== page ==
It also provides an interesting contrast between the earliest works for quartet and current compositional offerings, stressing the fact that Haydn (below) essentially invented the string quartet and paving the way for other composers to explore creativity in their compositions for quartet.
In truth, we do often program Beethoven (below) with the Second String Quartet by Adams. For this program, I think the Adams/Haydn juxtaposition will be a meaningful comment on the evolution of quartet writing, from the early years to works of the present.
As an exercise in compare and contrast programming, what would you like the public to know about the “Joke” and “Emperor” Quartets by Haydn? About Haydn’s music in general?
Haydn’s “Joke” Quartet, from his Op. 33 set, is, as you might guess, filled with humor and wit. The quartet is actually quite straightforward structurally, filled with robust and positive energy and simple, appealing melodies. It’s a compact work, inviting and charming.
The “Emperor” Quartet, from the Op. 76 set, comes from a later period of Haydn’s compositions, and it is a work of considerable length and weight. This quartet shows a natural link to Beethoven in its duration, dynamic contrast, emotional range, and overall musical substance. (You can hear Haydn’s “Emperor” Quartet performed, analyzed and discussed by the St. Lawrence Quartet in a YouTube video at the bottom.)
Of significant note, the “Emperor” is named thusly for the second movement, a theme and variations based on the tune Haydn (below) originally wrote for the Emperor Francis of Austria as a sort of national anthem.
What should readers know about the String Quartet No. 2 by John Adams (below)? How is it similar to or different from his other works that the public knows such as “Nixon in China,” “The Death of Klinghoffer,” “Doctor Atomic” “Harmonielehre” and “On the Transmigration of Souls”? Will this performance be the Midwest premiere? Will you record the quartet?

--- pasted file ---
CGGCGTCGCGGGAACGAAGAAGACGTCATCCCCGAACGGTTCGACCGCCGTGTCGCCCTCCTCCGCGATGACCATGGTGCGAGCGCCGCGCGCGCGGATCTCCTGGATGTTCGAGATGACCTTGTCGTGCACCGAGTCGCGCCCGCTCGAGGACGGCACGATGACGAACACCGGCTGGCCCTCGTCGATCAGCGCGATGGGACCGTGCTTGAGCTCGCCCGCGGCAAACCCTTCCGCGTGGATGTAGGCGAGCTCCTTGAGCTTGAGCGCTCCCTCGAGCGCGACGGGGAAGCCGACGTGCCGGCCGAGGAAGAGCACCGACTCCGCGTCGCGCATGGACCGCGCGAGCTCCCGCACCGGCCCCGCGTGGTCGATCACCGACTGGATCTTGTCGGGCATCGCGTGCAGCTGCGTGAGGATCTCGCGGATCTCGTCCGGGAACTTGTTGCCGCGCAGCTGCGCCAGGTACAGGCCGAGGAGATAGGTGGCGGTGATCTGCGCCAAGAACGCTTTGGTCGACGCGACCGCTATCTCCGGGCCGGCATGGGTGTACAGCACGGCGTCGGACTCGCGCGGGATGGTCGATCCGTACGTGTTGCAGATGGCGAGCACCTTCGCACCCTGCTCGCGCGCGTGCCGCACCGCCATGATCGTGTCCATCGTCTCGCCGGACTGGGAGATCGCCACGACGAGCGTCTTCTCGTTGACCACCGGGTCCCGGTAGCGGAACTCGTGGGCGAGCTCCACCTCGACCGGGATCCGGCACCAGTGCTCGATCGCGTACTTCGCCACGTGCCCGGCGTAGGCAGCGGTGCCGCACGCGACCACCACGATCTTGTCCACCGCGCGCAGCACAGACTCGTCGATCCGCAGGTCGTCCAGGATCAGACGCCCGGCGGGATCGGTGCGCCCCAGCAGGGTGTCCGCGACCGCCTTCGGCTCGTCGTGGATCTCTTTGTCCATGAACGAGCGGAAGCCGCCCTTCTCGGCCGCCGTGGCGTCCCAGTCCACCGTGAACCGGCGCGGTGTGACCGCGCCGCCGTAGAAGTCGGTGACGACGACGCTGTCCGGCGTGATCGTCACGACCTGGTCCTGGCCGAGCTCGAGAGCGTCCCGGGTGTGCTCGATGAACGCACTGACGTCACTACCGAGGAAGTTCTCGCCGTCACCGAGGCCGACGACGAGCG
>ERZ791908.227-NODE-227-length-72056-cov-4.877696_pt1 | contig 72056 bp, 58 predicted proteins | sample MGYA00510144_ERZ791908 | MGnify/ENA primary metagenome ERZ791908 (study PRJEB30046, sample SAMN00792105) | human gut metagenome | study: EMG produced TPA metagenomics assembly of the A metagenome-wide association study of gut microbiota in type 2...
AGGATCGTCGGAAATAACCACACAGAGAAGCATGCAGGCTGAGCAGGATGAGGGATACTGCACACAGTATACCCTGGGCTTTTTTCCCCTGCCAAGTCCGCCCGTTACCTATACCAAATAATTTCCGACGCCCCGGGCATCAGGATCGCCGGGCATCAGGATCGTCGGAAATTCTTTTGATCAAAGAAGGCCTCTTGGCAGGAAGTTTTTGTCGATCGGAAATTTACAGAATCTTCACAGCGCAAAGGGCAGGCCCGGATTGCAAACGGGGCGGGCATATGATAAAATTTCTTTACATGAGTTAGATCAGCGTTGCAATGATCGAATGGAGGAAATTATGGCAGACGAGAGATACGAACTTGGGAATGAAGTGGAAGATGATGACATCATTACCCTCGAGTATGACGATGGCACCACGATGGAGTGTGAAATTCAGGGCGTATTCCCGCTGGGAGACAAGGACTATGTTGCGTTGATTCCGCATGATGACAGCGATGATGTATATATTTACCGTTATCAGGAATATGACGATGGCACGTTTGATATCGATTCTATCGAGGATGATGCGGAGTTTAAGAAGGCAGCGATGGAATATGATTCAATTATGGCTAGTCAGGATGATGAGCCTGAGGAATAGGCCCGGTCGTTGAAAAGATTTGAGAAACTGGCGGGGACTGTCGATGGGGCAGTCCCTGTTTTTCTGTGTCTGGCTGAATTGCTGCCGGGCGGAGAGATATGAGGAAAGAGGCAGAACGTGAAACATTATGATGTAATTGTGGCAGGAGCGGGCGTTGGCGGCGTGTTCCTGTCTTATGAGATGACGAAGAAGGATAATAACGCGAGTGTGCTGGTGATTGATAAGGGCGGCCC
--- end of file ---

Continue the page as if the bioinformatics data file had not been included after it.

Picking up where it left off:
John Adams’s Second String Quartet is very strongly based on two motivic ideas from Beethoven’s Op. 110 piano sonata, as well as a variation from Beethoven’s “Diabelli” Variations.
The Beethoven elements are clearly presented in clever and skilled ways, and I think many of them will be evident to the astute listener. Most importantly, John is brilliant in his transformation of the Beethoven quotes, and the piece is very clearly an Adams piece, characterized by driving rhythms, great energy, and a true sense of musical intent and balance.
To get a sense of the piece prior to hearing it, I suggest listening to “Absolute Jest” (our recent recording) – another of John’s pieces inspired by Beethoven and filled with late Beethoven quotes – and the Op. 110 Piano Sonata by Beethoven.
We’ve performed the Second Quartet on several occasions since we premiered it at Stanford University about a year ago, but I do think our Madison performance will be a Midwest premiere. We are currently considering the possibility of recording the work, but specific plans have not yet been made.
What else would you like to say?